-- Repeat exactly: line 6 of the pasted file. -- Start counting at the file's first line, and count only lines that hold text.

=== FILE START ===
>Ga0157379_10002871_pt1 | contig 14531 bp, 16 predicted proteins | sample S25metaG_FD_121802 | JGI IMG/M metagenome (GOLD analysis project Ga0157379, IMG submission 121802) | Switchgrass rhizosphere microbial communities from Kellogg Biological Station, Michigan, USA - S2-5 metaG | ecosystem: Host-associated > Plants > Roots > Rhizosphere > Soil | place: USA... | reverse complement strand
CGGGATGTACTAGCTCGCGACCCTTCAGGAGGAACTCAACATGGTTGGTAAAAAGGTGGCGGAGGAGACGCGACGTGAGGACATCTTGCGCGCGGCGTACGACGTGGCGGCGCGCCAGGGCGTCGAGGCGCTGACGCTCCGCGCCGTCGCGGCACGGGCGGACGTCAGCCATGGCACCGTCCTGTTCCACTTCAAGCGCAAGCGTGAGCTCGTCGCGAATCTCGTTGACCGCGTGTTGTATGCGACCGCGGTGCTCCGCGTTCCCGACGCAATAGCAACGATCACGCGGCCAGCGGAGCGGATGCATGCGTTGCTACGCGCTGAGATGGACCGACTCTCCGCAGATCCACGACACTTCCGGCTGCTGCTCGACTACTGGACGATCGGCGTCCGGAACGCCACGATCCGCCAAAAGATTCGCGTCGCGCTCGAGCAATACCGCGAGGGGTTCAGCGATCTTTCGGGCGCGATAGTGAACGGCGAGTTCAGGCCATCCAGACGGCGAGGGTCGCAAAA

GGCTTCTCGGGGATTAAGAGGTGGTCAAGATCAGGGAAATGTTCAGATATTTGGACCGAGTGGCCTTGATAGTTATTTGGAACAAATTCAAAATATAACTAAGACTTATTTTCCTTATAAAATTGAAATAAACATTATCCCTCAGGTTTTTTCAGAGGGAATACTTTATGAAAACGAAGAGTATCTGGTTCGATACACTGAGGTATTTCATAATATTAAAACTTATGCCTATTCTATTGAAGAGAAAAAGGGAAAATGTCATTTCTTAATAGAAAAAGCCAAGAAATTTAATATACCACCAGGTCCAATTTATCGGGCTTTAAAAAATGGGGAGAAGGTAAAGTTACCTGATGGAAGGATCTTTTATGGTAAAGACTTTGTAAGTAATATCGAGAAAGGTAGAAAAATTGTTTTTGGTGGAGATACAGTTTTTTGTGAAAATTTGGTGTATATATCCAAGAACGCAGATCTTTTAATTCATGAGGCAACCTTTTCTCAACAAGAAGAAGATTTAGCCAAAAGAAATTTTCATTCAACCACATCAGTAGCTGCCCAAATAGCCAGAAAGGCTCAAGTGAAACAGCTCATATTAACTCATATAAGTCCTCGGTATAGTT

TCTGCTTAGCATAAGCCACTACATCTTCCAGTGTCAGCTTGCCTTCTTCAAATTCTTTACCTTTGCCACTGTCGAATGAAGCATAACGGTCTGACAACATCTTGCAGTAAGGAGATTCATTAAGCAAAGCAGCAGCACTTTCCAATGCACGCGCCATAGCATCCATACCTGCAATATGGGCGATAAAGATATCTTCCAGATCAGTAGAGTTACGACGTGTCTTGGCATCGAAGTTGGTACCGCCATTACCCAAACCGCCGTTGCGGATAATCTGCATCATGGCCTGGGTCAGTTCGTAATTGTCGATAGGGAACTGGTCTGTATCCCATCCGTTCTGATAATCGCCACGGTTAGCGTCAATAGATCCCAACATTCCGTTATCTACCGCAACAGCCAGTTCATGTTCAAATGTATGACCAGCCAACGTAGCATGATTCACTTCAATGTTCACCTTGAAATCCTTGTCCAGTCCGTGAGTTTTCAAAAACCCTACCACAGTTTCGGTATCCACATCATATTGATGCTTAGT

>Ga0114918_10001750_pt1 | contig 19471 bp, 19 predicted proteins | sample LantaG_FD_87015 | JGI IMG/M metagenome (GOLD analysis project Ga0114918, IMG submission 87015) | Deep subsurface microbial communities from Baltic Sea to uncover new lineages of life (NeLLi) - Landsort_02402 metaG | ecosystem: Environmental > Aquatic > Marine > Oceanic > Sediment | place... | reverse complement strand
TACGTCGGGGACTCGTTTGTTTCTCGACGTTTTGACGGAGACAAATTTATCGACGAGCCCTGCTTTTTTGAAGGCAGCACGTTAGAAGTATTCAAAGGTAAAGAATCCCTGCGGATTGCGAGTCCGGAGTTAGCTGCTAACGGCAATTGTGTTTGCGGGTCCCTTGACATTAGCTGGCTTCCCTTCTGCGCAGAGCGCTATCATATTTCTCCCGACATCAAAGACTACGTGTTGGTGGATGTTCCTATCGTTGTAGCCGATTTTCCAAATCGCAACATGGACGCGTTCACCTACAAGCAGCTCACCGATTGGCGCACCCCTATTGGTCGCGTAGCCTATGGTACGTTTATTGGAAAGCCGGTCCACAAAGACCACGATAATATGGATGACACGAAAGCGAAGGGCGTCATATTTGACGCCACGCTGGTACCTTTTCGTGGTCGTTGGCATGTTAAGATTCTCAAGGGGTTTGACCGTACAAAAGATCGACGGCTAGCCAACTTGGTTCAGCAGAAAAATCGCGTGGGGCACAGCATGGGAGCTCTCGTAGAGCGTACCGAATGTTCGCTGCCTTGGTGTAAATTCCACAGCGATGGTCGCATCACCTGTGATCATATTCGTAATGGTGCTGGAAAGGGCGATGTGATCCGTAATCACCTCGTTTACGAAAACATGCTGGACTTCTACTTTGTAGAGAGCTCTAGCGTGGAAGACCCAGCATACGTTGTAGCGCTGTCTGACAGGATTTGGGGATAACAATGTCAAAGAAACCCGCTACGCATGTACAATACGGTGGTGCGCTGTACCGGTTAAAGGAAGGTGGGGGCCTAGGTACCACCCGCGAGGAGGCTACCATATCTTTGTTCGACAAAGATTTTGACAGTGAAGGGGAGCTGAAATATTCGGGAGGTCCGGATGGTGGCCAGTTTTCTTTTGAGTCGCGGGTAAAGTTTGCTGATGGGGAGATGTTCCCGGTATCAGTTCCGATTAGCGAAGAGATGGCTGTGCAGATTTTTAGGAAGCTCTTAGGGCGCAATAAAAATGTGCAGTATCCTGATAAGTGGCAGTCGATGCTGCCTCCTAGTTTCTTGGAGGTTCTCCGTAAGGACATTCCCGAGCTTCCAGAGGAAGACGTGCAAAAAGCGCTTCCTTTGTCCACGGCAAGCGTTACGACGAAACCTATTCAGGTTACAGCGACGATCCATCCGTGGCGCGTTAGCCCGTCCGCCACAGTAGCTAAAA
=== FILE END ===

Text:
TACGTCGGGGACTCGTTTGTTTCTCGACGTTTTGACGGAGACAAATTTATCGACGAGCCCTGCTTTTTTGAAGGCAGCACGTTAGAAGTATTCAAAGGTAAAGAATCCCTGCGGATTGCGAGTCCGGAGTTAGCTGCTAACGGCAATTGTGTTTGCGGGTCCCTTGACATTAGCTGGCTTCCCTTCTGCGCAGAGCGCTATCATATTTCTCCCGACATCAAAGACTACGTGTTGGTGGATGTTCCTATCGTTGTAGCCGATTTTCCAAATCGCAACATGGACGCGTTCACCTACAAGCAGCTCACCGATTGGCGCACCCCTATTGGTCGCGTAGCCTATGGTACGTTTATTGGAAAGCCGGTCCACAAAGACCACGATAATATGGATGACACGAAAGCGAAGGGCGTCATATTTGACGCCACGCTGGTACCTTTTCGTGGTCGTTGGCATGTTAAGATTCTCAAGGGGTTTGACCGTACAAAAGATCGACGGCTAGCCAACTTGGTTCAGCAGAAAAATCGCGTGGGGCACAGCATGGGAGCTCTCGTAGAGCGTACCGAATGTTCGCTGCCTTGGTGTAAATTCCACAGCGATGGTCGCATCACCTGTGATCATATTCGTAATGGTGCTGGAAAGGGCGATGTGATCCGTAATCACCTCGTTTACGAAAACATGCTGGACTTCTACTTTGTAGAGAGCTCTAGCGTGGAAGACCCAGCATACGTTGTAGCGCTGTCTGACAGGATTTGGGGATAACAATGTCAAAGAAACCCGCTACGCATGTACAATACGGTGGTGCGCTGTACCGGTTAAAGGAAGGTGGGGGCCTAGGTACCACCCGCGAGGAGGCTACCATATCTTTGTTCGACAAAGATTTTGACAGTGAAGGGGAGCTGAAATATTCGGGAGGTCCGGATGGTGGCCAGTTTTCTTTTGAGTCGCGGGTAAAGTTTGCTGATGGGGAGATGTTCCCGGTATCAGTTCCGATTAGCGAAGAGATGGCTGTGCAGATTTTTAGGAAGCTCTTAGGGCGCAATAAAAATGTGCAGTATCCTGATAAGTGGCAGTCGATGCTGCCTCCTAGTTTCTTGGAGGTTCTCCGTAAGGACATTCCCGAGCTTCCAGAGGAAGACGTGCAAAAAGCGCTTCCTTTGTCCACGGCAAGCGTTACGACGAAACCTATTCAGGTTACAGCGACGATCCATCCGTGGCGCGTTAGCCCGTCCGCCACAGTAGCTAAAA